(c) Jack Ballard
Northern flickers, colaptes auratus, are regularly seen over most of the contiguous United States. A woodpecker common to both urban and rural areas, flickers seem contented to mingle with humans or make their own living in wilderness areas seldom traveled by homo sapiens. In the winter, flickers occasionally visit backyard bird feeders, preferring suet and peanut butter.
Two sub-species of flickers wing through our woodlands: red-shafted and yellow-shafted. Yellow-shafted flickers are more commonly found in the east and far north, while red-shafted birds are the flickers of residence in the Rocky Mountains and other areas west of the plains.
Distinguishing between the genders and sub-species of flickers is usually quite simple. Males of both species have a “moustache,” a stripe of color that extends from the back of the beak along the side of the face. These markings are absent in females. Red-shafted birds display brownish hues on the top of the head and reddish lining on the wings and undertail, the coloration on the wings especially conspicuous during flight. Red-shafted males have a red moustache stripe on a gray face. Yellow-shafted flickers have a grayish crown, with yellow wing-linings and feathers under the tail and a brownish face. The moustache stripe on yellow-shafted males is black. They also sport a jaunty red crescent on the nape.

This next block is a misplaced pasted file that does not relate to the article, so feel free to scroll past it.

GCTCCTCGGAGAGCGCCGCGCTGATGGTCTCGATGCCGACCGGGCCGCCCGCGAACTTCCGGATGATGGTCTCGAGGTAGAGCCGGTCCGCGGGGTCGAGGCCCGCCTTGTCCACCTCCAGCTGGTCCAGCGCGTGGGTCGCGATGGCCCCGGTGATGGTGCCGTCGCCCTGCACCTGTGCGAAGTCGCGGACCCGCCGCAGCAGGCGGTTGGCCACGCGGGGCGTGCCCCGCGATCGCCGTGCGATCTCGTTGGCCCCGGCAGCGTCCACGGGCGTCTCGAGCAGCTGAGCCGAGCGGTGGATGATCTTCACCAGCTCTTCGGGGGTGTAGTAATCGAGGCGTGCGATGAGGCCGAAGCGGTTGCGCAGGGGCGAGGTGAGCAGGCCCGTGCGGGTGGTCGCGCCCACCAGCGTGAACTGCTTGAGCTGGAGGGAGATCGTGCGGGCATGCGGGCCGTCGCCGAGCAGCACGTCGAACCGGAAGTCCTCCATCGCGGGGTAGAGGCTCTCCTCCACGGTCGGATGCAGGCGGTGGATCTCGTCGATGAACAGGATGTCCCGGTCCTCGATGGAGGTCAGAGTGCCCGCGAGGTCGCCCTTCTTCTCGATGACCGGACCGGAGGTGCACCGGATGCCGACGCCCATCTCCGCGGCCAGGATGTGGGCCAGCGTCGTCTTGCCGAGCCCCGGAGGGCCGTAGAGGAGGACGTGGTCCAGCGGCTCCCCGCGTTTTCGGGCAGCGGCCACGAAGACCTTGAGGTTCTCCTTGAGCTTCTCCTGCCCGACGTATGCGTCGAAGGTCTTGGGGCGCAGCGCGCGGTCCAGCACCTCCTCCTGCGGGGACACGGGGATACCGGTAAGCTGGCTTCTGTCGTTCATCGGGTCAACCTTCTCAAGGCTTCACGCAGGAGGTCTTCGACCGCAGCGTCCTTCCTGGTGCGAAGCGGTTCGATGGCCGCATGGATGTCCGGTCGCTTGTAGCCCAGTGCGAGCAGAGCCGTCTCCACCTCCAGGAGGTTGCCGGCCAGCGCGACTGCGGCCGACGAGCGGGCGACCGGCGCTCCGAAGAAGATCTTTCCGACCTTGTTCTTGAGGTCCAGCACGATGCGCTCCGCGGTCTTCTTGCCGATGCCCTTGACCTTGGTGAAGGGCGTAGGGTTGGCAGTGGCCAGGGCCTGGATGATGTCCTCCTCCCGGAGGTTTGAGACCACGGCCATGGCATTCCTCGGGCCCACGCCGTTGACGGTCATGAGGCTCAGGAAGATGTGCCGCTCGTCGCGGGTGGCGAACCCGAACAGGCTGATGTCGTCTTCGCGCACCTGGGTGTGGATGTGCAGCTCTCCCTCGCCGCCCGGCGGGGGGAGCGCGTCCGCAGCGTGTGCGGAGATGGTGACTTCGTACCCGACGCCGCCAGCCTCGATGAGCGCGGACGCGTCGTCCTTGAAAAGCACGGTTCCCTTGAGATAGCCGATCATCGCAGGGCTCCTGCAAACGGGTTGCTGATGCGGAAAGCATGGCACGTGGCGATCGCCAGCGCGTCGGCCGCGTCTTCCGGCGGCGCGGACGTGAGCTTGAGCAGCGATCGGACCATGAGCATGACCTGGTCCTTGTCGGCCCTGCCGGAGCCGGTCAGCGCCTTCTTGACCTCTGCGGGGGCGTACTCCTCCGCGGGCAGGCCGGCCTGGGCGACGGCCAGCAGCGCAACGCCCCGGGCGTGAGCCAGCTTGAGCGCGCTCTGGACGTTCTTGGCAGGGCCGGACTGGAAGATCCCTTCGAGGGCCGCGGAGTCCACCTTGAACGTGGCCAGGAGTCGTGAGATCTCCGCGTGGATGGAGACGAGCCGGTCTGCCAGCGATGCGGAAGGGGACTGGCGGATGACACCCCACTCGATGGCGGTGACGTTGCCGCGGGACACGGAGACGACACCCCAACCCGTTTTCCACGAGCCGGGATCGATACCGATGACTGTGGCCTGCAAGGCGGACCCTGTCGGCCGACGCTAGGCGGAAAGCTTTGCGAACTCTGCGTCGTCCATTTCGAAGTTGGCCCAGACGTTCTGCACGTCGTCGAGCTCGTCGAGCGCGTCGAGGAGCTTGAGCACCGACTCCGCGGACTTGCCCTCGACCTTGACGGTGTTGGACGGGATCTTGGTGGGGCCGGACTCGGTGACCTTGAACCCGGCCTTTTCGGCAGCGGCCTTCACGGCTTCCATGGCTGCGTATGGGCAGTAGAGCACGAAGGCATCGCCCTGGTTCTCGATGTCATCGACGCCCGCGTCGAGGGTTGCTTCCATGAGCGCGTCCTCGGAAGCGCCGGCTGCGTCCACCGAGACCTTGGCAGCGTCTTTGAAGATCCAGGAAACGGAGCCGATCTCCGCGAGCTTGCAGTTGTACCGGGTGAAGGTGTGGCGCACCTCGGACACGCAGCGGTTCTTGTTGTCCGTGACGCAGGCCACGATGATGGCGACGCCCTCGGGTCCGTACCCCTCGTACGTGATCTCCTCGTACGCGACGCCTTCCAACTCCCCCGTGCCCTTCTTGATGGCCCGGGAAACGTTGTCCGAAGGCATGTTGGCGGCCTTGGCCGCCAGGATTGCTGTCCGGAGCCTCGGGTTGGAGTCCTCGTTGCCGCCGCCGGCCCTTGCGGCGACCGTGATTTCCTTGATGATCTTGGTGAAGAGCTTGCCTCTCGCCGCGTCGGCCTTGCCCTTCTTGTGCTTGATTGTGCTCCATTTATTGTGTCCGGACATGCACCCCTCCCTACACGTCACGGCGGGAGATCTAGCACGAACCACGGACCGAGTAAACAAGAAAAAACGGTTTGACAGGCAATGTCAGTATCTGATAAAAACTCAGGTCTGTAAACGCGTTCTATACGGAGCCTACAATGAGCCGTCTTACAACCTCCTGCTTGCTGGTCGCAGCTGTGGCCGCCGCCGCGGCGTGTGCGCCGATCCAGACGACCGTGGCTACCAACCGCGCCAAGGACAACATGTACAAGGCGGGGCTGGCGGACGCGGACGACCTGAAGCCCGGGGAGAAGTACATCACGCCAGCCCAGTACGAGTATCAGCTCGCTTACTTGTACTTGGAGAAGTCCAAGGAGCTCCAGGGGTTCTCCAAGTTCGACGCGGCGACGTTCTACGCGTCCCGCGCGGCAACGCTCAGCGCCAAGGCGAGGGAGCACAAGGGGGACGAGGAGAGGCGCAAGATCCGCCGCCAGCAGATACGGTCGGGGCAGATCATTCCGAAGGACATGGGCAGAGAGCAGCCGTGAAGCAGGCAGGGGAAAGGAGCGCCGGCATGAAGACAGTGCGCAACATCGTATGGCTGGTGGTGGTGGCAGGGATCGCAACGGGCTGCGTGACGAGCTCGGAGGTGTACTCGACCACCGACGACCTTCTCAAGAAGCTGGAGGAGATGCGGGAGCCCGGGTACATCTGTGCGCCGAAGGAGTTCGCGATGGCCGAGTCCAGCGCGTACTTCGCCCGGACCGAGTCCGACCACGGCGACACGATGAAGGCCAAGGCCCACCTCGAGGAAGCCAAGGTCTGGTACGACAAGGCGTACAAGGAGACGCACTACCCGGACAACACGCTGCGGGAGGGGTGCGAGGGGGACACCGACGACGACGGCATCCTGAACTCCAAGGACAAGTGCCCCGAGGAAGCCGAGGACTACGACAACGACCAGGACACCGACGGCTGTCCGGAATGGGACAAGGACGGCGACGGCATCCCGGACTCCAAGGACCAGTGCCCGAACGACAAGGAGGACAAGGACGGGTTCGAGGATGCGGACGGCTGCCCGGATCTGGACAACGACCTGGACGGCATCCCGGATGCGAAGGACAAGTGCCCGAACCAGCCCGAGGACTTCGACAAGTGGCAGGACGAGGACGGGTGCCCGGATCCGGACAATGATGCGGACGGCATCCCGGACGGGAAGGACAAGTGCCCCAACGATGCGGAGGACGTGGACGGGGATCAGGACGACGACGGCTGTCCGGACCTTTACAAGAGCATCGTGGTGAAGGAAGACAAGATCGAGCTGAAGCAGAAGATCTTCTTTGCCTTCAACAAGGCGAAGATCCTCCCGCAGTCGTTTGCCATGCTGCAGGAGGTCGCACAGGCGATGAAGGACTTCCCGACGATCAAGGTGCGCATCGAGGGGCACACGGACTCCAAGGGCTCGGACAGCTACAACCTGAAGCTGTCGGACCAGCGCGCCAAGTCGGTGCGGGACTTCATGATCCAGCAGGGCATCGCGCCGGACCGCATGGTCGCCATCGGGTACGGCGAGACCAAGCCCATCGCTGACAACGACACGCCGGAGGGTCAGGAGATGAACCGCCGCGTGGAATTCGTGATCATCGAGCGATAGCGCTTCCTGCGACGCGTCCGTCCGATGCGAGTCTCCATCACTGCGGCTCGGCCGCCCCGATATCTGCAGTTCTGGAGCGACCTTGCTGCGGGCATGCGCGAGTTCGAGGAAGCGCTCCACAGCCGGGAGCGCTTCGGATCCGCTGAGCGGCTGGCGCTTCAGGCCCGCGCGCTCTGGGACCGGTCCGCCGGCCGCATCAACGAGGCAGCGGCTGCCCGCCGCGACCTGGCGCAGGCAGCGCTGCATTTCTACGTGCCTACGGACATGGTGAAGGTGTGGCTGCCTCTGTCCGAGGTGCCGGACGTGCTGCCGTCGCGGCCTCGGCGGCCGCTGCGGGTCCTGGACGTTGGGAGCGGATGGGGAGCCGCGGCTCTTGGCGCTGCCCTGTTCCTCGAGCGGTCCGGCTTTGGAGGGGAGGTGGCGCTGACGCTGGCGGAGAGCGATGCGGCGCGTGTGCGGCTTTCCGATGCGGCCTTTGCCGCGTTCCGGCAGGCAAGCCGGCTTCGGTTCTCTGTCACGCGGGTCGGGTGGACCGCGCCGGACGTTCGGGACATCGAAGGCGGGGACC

So what happens to the markings when the birds interbreed? Recently I observed a male on the eastern flank of the Rockies in Montana that didn’t fit the coloration of either sub-species. After some exasperated re-reading of my field guides, I realized it was a hybrid. The colorful fellow had the markings of a yellow-shafted bird on its wing linings and under his tail. His crown also had the appearance of a yellow-shafted flicker, but the side of his face was gray with a crimson moustache, bearing the markings of a red-shafted bird. Happy to sight this rare individual, I was even more delighted to capture his picture!